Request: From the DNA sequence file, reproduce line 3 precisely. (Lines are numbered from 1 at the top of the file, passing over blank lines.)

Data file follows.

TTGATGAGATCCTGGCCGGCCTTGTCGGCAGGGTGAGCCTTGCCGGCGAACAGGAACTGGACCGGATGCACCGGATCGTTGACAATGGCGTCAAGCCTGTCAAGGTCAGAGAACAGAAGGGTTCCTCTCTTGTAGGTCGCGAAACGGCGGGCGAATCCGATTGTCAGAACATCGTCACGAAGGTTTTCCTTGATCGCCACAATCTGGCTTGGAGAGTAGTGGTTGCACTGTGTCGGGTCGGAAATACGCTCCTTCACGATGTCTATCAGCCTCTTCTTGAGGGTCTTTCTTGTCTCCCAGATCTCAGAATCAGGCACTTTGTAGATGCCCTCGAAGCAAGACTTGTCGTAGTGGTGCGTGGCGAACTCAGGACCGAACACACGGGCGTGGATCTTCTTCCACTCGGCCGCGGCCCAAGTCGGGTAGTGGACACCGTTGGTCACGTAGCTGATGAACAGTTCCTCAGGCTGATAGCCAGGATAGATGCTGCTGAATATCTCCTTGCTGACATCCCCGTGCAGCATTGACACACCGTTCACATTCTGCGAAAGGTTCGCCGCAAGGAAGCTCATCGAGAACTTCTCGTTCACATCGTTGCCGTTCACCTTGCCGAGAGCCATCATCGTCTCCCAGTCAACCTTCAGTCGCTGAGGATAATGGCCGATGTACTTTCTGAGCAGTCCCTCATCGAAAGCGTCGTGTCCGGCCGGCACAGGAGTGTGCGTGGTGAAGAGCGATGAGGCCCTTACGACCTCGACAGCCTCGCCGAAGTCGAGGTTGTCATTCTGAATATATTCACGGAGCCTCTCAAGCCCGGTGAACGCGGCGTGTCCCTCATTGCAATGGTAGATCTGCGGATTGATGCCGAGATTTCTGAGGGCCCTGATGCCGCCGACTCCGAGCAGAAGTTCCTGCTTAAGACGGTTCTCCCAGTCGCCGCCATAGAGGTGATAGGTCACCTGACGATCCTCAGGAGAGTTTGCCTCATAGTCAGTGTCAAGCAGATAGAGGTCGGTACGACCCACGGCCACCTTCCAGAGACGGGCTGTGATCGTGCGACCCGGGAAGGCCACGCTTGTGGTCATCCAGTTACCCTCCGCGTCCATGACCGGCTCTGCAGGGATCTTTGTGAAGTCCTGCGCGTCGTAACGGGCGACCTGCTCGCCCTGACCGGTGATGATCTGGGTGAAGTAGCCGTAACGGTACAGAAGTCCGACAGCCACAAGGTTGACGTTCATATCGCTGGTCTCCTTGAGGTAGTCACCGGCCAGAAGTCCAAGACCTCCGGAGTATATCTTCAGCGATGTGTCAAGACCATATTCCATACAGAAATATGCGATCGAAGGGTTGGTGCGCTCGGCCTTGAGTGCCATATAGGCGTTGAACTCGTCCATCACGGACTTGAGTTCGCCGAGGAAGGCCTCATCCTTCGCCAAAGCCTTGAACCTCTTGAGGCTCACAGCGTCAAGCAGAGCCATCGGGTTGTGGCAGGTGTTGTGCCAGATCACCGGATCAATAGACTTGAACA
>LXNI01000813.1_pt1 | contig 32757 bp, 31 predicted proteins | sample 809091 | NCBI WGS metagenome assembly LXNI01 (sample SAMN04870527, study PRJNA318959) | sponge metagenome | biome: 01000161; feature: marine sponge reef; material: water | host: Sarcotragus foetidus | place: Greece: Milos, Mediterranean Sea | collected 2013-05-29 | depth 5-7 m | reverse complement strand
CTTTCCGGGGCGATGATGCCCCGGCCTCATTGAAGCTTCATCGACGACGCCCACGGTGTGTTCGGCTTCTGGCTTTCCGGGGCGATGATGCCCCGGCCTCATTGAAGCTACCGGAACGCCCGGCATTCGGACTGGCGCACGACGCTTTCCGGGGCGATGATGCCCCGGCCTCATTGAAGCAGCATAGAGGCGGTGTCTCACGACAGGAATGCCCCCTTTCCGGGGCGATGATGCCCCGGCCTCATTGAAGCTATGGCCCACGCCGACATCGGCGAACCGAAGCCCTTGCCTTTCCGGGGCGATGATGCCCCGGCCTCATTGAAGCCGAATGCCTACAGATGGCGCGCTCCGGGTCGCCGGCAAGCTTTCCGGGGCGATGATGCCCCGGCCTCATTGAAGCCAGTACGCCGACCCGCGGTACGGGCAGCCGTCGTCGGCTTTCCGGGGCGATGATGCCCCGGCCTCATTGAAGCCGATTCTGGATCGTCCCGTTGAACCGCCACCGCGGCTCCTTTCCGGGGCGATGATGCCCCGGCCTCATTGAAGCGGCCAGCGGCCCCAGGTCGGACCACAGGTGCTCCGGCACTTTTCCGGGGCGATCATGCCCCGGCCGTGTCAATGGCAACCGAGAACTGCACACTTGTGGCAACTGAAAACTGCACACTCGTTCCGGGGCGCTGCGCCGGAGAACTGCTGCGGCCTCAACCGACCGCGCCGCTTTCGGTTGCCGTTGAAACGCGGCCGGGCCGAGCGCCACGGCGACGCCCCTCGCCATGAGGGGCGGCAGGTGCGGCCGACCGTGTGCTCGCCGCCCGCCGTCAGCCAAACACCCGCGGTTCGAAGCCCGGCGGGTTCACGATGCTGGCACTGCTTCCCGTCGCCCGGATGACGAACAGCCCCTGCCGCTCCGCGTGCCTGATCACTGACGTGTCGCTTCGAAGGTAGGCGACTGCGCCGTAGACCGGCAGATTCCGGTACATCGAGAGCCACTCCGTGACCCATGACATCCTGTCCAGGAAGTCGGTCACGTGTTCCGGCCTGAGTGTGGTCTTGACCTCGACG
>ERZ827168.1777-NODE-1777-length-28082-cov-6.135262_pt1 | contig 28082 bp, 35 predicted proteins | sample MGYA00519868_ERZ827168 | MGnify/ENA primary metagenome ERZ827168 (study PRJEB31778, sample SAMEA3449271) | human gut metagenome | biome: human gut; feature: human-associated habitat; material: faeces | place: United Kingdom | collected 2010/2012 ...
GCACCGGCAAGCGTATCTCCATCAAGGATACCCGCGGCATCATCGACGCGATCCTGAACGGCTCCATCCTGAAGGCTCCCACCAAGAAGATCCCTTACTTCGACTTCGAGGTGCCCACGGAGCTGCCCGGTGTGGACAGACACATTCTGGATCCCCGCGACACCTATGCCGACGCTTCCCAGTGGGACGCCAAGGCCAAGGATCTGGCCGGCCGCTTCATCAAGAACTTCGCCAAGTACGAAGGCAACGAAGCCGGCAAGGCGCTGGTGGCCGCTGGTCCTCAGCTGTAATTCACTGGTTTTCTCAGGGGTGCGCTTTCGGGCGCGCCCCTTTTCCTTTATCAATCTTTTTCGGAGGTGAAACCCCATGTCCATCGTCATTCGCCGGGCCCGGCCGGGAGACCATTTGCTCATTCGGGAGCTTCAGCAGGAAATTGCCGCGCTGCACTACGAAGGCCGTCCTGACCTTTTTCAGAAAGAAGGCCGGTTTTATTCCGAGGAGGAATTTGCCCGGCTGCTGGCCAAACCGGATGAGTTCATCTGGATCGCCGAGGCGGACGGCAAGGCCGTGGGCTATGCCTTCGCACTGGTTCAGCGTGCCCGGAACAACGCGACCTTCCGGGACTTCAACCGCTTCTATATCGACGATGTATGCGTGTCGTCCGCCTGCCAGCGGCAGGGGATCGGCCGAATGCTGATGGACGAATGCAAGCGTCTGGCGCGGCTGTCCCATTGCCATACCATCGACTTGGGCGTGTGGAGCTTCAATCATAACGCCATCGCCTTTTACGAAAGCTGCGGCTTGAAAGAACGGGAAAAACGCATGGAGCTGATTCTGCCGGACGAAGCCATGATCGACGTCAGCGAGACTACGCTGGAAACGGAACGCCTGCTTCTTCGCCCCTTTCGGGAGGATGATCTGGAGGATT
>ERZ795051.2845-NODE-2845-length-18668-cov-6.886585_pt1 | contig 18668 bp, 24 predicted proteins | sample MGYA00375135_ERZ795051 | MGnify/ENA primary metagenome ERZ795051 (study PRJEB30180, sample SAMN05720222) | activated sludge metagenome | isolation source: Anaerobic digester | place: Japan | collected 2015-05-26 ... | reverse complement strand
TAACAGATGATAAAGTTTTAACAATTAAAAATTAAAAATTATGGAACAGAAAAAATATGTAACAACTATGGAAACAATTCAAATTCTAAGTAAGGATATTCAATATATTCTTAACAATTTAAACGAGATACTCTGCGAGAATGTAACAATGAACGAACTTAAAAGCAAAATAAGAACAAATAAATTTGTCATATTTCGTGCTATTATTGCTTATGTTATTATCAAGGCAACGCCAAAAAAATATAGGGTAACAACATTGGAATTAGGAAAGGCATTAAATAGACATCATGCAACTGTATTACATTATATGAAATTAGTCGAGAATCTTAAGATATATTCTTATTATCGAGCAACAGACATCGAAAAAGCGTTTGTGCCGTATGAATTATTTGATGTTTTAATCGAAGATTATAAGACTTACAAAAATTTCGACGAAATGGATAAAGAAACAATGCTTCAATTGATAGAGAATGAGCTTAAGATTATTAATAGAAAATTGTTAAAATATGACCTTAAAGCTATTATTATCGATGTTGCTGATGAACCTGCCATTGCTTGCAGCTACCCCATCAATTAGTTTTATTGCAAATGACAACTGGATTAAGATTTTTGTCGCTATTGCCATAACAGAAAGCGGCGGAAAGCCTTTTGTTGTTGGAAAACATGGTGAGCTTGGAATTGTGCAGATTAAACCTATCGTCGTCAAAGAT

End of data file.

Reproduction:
CTTTCCGGGGCGATGATGCCCCGGCCTCATTGAAGCTTCATCGACGACGCCCACGGTGTGTTCGGCTTCTGGCTTTCCGGGGCGATGATGCCCCGGCCTCATTGAAGCTACCGGAACGCCCGGCATTCGGACTGGCGCACGACGCTTTCCGGGGCGATGATGCCCCGGCCTCATTGAAGCAGCATAGAGGCGGTGTCTCACGACAGGAATGCCCCCTTTCCGGGGCGATGATGCCCCGGCCTCATTGAAGCTATGGCCCACGCCGACATCGGCGAACCGAAGCCCTTGCCTTTCCGGGGCGATGATGCCCCGGCCTCATTGAAGCCGAATGCCTACAGATGGCGCGCTCCGGGTCGCCGGCAAGCTTTCCGGGGCGATGATGCCCCGGCCTCATTGAAGCCAGTACGCCGACCCGCGGTACGGGCAGCCGTCGTCGGCTTTCCGGGGCGATGATGCCCCGGCCTCATTGAAGCCGATTCTGGATCGTCCCGTTGAACCGCCACCGCGGCTCCTTTCCGGGGCGATGATGCCCCGGCCTCATTGAAGCGGCCAGCGGCCCCAGGTCGGACCACAGGTGCTCCGGCACTTTTCCGGGGCGATCATGCCCCGGCCGTGTCAATGGCAACCGAGAACTGCACACTTGTGGCAACTGAAAACTGCACACTCGTTCCGGGGCGCTGCGCCGGAGAACTGCTGCGGCCTCAACCGACCGCGCCGCTTTCGGTTGCCGTTGAAACGCGGCCGGGCCGAGCGCCACGGCGACGCCCCTCGCCATGAGGGGCGGCAGGTGCGGCCGACCGTGTGCTCGCCGCCCGCCGTCAGCCAAACACCCGCGGTTCGAAGCCCGGCGGGTTCACGATGCTGGCACTGCTTCCCGTCGCCCGGATGACGAACAGCCCCTGCCGCTCCGCGTGCCTGATCACTGACGTGTCGCTTCGAAGGTAGGCGACTGCGCCGTAGACCGGCAGATTCCGGTACATCGAGAGCCACTCCGTGACCCATGACATCCTGTCCAGGAAGTCGGTCACGTGTTCCGGCCTGAGTGTGGTCTTGACCTCGACG